It seems as if President Nicolás Maduro has adopted this tried-and-failed combination of fiscal and monetary policy. Venezuela already is dealing with massive shortages as a result of its controlled prices, because the government can no longer afford its own subsidies. But it will get worse from here. Maduro seems intent on printing money like crazy, so the next step will be hyperinflation.
Hyperinflation is as frightful as it is rare. According to Johns Hopkins University professor Steve Hanke, the world has experienced only 56 hyperinflations, and half of them occurred when communism collapsed. (All of the Soviet Union’s 15 union republics suffered it during the country’s disintegration.) Hyperinflation is profoundly demoralizing. Suddenly, it makes no sense to work any longer. Instead of standing in queues to buy food with the money they’ve earned, people stop working entirely, because they cannot spend the money they would have earned. Smart profiteers indulge in speculation, buying safe assets such as commodities or real estate.
As a result, output plummets and enters a downward spiral until financial stability is restored. In 1991, Soviet production probably fell by 10 percent, and oil production plunged by half from 1988 to 1995. Something similar seems to be going on in Venezuela.
The Soviet Union had insisted on an unrealistically high official exchange rate of the ruble, usually five times higher than the black market exchange rate. The government did so to make people feel richer than they really were, but this meant that the government subsidized purchases of foreign currency just as it subsidized purchases of food. As the Soviet government spent more money, allowing the budget deficit to balloon, the black market exchange rate plummeted, humiliating its citizens. Gradually, people accepted the black market exchange rate as the real rate. When the Soviet Union fell apart in December 1991, the average Russian monthly salary was a miserable $6. This is where Venezuela is heading.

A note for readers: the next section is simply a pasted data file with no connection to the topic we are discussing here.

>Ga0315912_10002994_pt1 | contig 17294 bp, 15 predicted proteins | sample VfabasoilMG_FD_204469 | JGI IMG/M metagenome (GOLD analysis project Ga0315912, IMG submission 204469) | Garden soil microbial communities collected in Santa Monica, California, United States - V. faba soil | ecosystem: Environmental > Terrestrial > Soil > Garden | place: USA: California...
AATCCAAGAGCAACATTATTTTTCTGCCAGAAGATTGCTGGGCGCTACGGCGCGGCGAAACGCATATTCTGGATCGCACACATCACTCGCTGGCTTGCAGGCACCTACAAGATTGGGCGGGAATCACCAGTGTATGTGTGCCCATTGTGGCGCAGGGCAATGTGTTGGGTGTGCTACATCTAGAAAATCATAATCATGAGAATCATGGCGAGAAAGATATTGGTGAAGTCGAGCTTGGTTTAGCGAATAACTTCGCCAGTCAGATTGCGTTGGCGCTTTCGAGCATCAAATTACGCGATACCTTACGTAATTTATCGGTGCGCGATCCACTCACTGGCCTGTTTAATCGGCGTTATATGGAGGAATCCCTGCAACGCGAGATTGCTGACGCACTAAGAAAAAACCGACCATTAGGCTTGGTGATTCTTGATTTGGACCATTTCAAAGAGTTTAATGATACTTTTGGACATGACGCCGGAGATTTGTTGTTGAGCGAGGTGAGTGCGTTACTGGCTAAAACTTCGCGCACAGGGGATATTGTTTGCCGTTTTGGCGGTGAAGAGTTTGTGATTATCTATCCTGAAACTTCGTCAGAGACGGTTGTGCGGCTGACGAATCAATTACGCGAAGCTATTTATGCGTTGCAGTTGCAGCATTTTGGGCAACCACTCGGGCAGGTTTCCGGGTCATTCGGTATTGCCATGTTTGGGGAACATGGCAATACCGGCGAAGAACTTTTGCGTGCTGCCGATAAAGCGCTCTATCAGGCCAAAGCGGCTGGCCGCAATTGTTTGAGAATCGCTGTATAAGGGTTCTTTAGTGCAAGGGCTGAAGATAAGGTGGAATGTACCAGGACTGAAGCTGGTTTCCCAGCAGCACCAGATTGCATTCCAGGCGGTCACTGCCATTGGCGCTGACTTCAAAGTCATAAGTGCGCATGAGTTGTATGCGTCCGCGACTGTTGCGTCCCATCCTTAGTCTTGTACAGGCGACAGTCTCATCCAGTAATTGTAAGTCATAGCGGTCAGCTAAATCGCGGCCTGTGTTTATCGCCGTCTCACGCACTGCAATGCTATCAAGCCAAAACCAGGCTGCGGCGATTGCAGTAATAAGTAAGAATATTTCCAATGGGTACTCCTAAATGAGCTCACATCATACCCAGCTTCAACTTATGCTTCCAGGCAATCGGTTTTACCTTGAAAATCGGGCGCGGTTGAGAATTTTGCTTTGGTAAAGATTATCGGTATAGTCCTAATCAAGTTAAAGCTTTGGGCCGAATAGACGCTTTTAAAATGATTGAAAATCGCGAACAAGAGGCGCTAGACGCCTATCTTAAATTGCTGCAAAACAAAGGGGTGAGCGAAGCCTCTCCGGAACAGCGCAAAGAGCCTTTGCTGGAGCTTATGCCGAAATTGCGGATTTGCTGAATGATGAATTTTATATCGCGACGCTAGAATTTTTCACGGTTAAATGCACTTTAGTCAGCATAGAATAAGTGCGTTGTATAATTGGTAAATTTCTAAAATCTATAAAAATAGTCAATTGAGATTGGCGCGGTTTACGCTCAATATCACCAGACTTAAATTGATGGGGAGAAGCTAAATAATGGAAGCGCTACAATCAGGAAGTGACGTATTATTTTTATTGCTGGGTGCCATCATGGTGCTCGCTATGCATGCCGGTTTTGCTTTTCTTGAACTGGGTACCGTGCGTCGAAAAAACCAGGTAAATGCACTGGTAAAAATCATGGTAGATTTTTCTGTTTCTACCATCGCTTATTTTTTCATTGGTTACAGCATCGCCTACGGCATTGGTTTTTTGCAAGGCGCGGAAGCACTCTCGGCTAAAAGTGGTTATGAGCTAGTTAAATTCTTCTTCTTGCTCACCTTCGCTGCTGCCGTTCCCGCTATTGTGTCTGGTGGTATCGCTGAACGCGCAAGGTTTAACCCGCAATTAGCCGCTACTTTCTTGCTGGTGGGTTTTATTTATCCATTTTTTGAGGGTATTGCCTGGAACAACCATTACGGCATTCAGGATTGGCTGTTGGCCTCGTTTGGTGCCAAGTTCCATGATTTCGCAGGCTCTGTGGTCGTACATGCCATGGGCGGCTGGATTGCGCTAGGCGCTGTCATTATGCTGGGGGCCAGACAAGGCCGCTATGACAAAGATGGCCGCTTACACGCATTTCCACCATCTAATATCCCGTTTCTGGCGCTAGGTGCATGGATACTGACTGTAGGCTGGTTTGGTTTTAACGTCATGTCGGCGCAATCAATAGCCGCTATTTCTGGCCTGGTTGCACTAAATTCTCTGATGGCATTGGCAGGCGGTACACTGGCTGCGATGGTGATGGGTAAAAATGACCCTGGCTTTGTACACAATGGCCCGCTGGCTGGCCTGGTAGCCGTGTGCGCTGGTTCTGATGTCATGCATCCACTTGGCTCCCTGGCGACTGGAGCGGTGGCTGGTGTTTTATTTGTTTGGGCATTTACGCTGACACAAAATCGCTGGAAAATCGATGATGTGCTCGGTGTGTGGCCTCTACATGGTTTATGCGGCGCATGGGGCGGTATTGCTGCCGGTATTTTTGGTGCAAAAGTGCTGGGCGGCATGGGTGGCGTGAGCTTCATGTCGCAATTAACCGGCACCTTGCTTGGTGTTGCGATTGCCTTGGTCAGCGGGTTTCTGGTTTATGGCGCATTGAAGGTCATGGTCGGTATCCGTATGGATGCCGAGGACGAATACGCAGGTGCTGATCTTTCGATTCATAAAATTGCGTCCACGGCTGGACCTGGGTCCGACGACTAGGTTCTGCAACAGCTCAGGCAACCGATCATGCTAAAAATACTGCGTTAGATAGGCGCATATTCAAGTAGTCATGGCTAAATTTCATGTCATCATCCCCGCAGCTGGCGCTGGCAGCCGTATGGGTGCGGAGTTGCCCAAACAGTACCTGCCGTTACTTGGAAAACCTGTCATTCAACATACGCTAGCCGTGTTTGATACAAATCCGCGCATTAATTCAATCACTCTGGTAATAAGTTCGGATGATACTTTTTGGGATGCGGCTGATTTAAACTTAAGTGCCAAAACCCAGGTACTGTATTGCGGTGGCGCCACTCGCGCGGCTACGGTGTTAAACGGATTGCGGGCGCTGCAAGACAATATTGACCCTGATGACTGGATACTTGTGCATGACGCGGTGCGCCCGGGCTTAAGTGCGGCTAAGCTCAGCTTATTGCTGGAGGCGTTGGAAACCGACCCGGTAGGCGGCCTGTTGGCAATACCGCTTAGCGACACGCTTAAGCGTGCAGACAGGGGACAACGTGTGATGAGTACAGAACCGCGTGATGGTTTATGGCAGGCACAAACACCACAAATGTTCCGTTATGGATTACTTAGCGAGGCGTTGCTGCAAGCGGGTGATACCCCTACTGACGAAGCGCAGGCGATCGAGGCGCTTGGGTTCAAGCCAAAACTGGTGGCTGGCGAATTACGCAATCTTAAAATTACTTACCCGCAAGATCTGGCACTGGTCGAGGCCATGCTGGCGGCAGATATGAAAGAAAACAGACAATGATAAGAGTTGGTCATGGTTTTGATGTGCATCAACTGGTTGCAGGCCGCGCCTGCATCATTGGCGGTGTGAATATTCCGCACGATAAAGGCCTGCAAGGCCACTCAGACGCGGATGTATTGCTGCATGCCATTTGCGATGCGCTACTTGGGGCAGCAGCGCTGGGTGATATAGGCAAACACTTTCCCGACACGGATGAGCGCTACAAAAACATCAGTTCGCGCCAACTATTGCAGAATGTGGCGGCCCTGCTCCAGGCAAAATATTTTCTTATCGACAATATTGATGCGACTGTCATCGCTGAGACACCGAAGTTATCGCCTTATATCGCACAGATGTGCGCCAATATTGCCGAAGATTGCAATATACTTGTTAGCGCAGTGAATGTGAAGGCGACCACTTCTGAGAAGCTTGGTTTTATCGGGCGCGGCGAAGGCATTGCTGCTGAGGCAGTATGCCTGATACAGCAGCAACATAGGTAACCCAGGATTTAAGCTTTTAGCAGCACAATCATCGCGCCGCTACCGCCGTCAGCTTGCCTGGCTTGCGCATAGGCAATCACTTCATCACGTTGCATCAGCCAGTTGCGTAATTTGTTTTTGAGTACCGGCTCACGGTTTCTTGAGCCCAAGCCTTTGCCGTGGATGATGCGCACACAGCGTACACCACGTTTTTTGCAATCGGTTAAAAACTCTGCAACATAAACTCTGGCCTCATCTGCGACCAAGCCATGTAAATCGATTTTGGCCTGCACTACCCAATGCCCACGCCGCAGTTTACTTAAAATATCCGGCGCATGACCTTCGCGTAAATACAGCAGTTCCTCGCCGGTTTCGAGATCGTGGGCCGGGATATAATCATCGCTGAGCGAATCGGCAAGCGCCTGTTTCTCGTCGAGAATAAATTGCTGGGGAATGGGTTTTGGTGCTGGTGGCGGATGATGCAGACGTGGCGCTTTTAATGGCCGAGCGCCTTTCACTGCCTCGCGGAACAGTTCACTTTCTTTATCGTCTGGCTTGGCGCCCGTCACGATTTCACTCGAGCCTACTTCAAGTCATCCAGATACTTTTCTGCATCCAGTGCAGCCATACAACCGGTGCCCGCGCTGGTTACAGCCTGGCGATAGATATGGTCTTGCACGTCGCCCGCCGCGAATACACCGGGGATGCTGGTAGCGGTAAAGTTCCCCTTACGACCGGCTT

In parallel with these miseries, Soviet foreign debt surged. The Soviet government, just like Maduro’s government, borrowed as much as it could for as long as it could. Foreign governments provided much of the financing, just as Venezuela has received half of its foreign credits from China. The Soviet government refused to acknowledge its poverty while continuing to service its debt for far too long. Venezuela seems to have been caught in the same hamster wheel.
Naturally, there are differences. The Soviet Union was a multinational state with union republics unlike Venezuela. However absurd Venezuela’s economic policy may be, the country does not have a Marxist-Leninist system, and it remains far more open than the Soviet Union was, with a lively political opposition and a highly educated elite.
But the economic demise of the Soviet Union offers a likely scenario for Venezuela’s future evolution. The financial crisis is likely to worsen because any significant change in policy would imply an admission by Maduro that his policies had been wrong, which would probably lead to his ouster. Thus, the budget deficit, shortages, inflation, exchange rate fall, and public debt are likely to grow much worse.